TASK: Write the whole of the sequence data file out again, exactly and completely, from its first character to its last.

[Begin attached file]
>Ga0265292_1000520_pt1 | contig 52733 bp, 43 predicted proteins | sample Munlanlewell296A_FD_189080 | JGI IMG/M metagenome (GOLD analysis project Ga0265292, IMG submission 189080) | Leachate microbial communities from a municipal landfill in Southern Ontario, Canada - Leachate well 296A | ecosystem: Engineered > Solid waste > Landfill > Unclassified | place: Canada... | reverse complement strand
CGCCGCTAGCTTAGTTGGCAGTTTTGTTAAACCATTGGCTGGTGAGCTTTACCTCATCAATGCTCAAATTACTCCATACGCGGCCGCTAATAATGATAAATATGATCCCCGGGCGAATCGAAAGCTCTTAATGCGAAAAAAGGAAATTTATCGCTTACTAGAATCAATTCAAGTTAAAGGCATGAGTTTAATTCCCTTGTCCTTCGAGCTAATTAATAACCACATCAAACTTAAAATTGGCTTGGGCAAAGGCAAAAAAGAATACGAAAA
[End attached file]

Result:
>Ga0265292_1000520_pt1 | contig 52733 bp, 43 predicted proteins | sample Munlanlewell296A_FD_189080 | JGI IMG/M metagenome (GOLD analysis project Ga0265292, IMG submission 189080) | Leachate microbial communities from a municipal landfill in Southern Ontario, Canada - Leachate well 296A | ecosystem: Engineered > Solid waste > Landfill > Unclassified | place: Canada... | reverse complement strand
CGCCGCTAGCTTAGTTGGCAGTTTTGTTAAACCATTGGCTGGTGAGCTTTACCTCATCAATGCTCAAATTACTCCATACGCGGCCGCTAATAATGATAAATATGATCCCCGGGCGAATCGAAAGCTCTTAATGCGAAAAAAGGAAATTTATCGCTTACTAGAATCAATTCAAGTTAAAGGCATGAGTTTAATTCCCTTGTCCTTCGAGCTAATTAATAACCACATCAAACTTAAAATTGGCTTGGGCAAAGGCAAAAAAGAATACGAAAA